He theorizes that as 2020 approaches, Trump will rely on hate, particularly racial hate, more than he did in 2016. He explains that now that Trump can’t rely so heavily on complaining that everything that is wrong is the fault of Ivy League elites in the White House, he will fall back to race-based hate because it is easy and he has seen it work. Running on a divisive issue often works. George W. Bush ran heavily on the division created by same-sex marriage and won. Kari points out that since Trump’s rhetoric has become more racially charged, his poll numbers have often gone up, and that he is in demand as a campaign surrogate for Republicans further reinforces his behavior.
This is apparently what the President of the United States feels the need to share with the world at what should be long past his bedtime? It's a disgrace. It's racist. And it's the product of petty but dangerous hatreds. I repeat this is the PRESIDENT??!? https://t.co/MA8nZUxFc7
— Dan Rather (@DanRather) August 4, 2018
She also points out that Trump’s attacks of all nature have become more unadulterated than they were early in his tenure, as can be seen by scanning his Twitter feed. As reported by Politico, the Reverend Al Sharpton pointed out that while Trump is not suffering any ill-effects of his current behavior, particularly the handling of Charlottesville, in the now, historically he will.
“It didn’t hurt him, in the contemporary sense. Many that claimed moral outrage at the time then found a way to accommodate him shortly after. But I think it hurt him historically. We have to remind people what he said.”
Douglas Brinkley of The Washington Post agrees with the other analysts that Trump uses racist rhetoric because he claims Trump is a bigot and has said so on multiple occasions. The Los Angeles Times cites the same thing, further pointing out that one needs to look no further than his racially-biased attacks of NFL and NBA players to see that he uses race to divide people, and it is time for people to recognize that and call it what it is.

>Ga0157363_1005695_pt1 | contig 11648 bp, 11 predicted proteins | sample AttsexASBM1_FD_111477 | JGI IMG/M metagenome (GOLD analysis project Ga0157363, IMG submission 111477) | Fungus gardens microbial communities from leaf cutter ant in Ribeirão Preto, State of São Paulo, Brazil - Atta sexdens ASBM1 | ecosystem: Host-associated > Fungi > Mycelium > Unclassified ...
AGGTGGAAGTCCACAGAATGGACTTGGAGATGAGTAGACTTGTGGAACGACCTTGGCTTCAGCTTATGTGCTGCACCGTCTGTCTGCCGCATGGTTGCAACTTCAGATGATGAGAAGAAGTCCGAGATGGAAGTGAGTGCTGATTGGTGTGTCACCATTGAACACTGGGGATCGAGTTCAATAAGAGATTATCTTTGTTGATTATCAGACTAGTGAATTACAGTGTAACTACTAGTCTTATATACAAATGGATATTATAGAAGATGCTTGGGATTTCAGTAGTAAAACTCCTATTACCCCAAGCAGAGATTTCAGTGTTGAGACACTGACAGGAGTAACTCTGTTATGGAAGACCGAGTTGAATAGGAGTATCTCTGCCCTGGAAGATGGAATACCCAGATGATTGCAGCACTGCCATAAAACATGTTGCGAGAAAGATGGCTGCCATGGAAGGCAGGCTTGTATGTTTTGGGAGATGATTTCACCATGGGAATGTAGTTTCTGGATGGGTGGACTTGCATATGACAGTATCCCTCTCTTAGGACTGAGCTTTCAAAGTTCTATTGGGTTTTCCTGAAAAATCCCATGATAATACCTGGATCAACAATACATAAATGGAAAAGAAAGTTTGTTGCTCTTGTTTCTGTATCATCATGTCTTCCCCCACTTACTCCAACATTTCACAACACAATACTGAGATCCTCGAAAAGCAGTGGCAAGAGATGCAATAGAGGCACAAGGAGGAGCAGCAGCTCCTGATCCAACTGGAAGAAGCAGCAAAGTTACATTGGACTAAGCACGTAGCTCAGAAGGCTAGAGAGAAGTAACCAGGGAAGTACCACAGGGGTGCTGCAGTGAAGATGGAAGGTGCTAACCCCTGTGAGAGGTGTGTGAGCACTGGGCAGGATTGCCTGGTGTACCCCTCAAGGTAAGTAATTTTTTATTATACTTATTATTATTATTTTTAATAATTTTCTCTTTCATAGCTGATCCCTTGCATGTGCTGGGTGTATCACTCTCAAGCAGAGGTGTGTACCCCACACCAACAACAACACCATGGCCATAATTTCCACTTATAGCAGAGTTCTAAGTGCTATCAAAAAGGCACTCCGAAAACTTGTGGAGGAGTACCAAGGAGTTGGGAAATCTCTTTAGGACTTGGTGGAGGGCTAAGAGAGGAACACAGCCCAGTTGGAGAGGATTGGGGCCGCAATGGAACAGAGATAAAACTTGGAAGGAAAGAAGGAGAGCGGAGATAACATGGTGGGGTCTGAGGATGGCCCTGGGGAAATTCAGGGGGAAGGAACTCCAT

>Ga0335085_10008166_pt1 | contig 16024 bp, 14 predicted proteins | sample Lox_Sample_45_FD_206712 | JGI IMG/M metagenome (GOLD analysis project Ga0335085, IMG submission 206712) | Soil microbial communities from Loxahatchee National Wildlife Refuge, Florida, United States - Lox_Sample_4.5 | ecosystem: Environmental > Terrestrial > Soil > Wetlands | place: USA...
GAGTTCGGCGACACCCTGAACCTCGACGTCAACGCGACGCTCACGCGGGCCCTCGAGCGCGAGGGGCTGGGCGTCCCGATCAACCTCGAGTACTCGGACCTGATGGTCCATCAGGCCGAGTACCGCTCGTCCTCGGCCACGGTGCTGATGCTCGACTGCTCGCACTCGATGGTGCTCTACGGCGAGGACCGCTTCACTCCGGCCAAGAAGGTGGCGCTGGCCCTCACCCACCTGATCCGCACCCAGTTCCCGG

Doug Brinkley: “Charlottesville defined Donald Trump. When he’s in a controversy an hour, people’s memories dissipate. But in the annals of U.S. history, Charlottesville will be seen as this Day-Glo moment when we saw that the president was a bigot.” https://t.co/eQsm9bkz1L
— Michael Kruse (@michaelkruse) August 5, 2018
Waldman summed up his theory that Trump’s racist rhetoric will get even worse because whether he has advisers telling him to knock it off or not, he won’t. He believes Trump will feed the base, and that his base desires more of what they are getting right now. He believes Trump’s attacks on people of color will increase because more will speak out against his policies, and he will feel compelled to retort. He finally stated that he will use more racist rhetoric because it’s who he is, an assertion that was backed up by USA Today.
While there are analysts that have chimed in that they do not believe Trump is a racist, personally, that he might say things some people will construe as racist in order to rev up his base. Either way, whether racist rhetoric is personally believed or whether it is being used as a tool to curry favor, nearly all analysts that have weighed in on either side agree that history will likely not look back on the behavior favorably, and it will likely stain his place in history.